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'Why I’m moving to an advice-only model'

'Why I’m moving to an advice-only model'
 

Dan Brent, a soon-to-be-former financial planner at Raymond James, is preparing to enter the advice-only sector as a self-employed, one-man band.

Having decided that advice is not about the products and investments peoples' money sits in, but is instead about life planning, Brent will operate a fee-only financial planning service which allows clients to manage their own investments.

Brent plans to be up and running with his new business sometime after mid-April, after he has left Raymond James.

“The longer I've been in the profession, the longer I’ve been talking to clients, answering clients' questions and really helping clients meet their objectives. You quickly realise it's not about the products. It's not about the investments,” Brent told FTAdviser.

“Most people don't come to you and say, ‘well, what is my return on my investments over the past 12 months?’ They just want to know that they're going to be okay.”

For Brent’s clients, 'okay' means having a plan in place so there is enough money once they reach retirement. “It's about retiring for most people.”

Over the course of the pandemic, Brent started getting more questions from clients unrelated to investments. “I just thought, well that is advice-only planning right there. They’re not talking to me about investments or products.”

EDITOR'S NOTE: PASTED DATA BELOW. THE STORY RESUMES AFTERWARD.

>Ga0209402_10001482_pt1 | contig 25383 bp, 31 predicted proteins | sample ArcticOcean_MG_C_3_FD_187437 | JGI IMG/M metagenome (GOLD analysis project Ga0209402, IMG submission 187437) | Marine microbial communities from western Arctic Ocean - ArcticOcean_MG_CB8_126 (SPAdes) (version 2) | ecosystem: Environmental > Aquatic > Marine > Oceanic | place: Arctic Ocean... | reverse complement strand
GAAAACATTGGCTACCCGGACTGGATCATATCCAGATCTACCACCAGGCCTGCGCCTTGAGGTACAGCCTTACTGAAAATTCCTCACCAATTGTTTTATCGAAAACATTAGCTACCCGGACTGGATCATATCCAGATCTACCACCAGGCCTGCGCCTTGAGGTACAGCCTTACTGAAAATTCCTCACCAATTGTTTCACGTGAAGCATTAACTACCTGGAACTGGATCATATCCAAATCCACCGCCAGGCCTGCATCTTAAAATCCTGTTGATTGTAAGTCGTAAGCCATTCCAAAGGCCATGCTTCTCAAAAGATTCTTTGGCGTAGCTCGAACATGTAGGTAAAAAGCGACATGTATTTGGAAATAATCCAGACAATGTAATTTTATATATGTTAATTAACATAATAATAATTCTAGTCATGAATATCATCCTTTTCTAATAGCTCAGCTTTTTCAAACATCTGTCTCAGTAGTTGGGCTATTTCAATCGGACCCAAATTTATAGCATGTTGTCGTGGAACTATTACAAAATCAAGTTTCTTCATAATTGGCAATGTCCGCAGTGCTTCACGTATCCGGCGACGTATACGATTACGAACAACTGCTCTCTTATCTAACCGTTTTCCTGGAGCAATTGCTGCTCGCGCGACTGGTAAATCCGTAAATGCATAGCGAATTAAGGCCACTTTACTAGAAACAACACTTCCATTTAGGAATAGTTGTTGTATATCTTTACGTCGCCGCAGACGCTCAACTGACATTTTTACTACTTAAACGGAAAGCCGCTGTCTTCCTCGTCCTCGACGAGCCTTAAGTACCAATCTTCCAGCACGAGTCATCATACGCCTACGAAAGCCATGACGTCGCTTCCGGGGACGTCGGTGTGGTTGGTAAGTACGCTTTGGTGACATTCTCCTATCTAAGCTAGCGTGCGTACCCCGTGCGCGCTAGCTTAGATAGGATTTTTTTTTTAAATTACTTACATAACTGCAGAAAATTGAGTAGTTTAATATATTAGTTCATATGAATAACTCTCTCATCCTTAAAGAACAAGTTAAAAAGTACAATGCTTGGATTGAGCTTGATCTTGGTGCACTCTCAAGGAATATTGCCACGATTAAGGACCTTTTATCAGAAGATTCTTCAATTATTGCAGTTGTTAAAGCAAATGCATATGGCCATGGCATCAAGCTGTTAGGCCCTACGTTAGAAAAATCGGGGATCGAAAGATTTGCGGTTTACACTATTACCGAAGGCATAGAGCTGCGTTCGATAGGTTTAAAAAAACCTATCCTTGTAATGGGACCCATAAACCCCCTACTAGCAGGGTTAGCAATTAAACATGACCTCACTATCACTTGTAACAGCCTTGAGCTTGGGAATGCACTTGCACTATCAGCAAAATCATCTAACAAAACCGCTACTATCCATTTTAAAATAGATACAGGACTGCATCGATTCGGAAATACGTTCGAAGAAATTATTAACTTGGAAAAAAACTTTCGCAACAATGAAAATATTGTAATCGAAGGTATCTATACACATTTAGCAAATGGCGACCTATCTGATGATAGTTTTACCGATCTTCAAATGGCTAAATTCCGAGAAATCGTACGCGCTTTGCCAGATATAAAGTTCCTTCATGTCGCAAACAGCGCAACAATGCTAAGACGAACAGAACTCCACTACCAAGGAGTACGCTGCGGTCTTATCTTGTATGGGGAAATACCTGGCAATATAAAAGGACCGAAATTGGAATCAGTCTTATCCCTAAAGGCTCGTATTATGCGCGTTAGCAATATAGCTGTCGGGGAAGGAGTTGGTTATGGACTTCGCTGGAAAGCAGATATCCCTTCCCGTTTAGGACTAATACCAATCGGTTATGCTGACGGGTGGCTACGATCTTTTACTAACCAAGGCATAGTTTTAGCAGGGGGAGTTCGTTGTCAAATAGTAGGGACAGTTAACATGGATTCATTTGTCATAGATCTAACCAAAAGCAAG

Brent studied law at university. But soon after he moved to London, he was made redundant amid the backdrop of the 2009-10 credit crunch. A friend then suggested he work with his firm for the summer, a discretionary fund manager.

“I did all my exams. I worked at a couple of firms in London, so I was really cutting my teeth on high-net-worth, city-based individuals who were time poor and asset rich, too-busy-to-talk-to-you people.”

After a while, Brent started to read around financial planning. “We do the diploma in regulated financial planning, but most people aren't financial planners, really. They’re still financial advisers,” he said.

“I definitely got to a point a couple of years ago where I thought, ‘I don't know if I want to just be selling investment products’. You can make a good living doing that and lots of IFAs are very good at it. But it just wasn't sitting with me.”

“Financial planning, lifestyle planning, life planning, life coaching - it all feeds into each other and ultimately, I think that's where the advice sector will go in this country. It will move more into lifestyle planning,” said Brent.

“It won't be quick, but investments will become commoditised. You can go online and do your investments. You can go online and set up a pension. You can go online and get life insurance. You don’t need a financial adviser.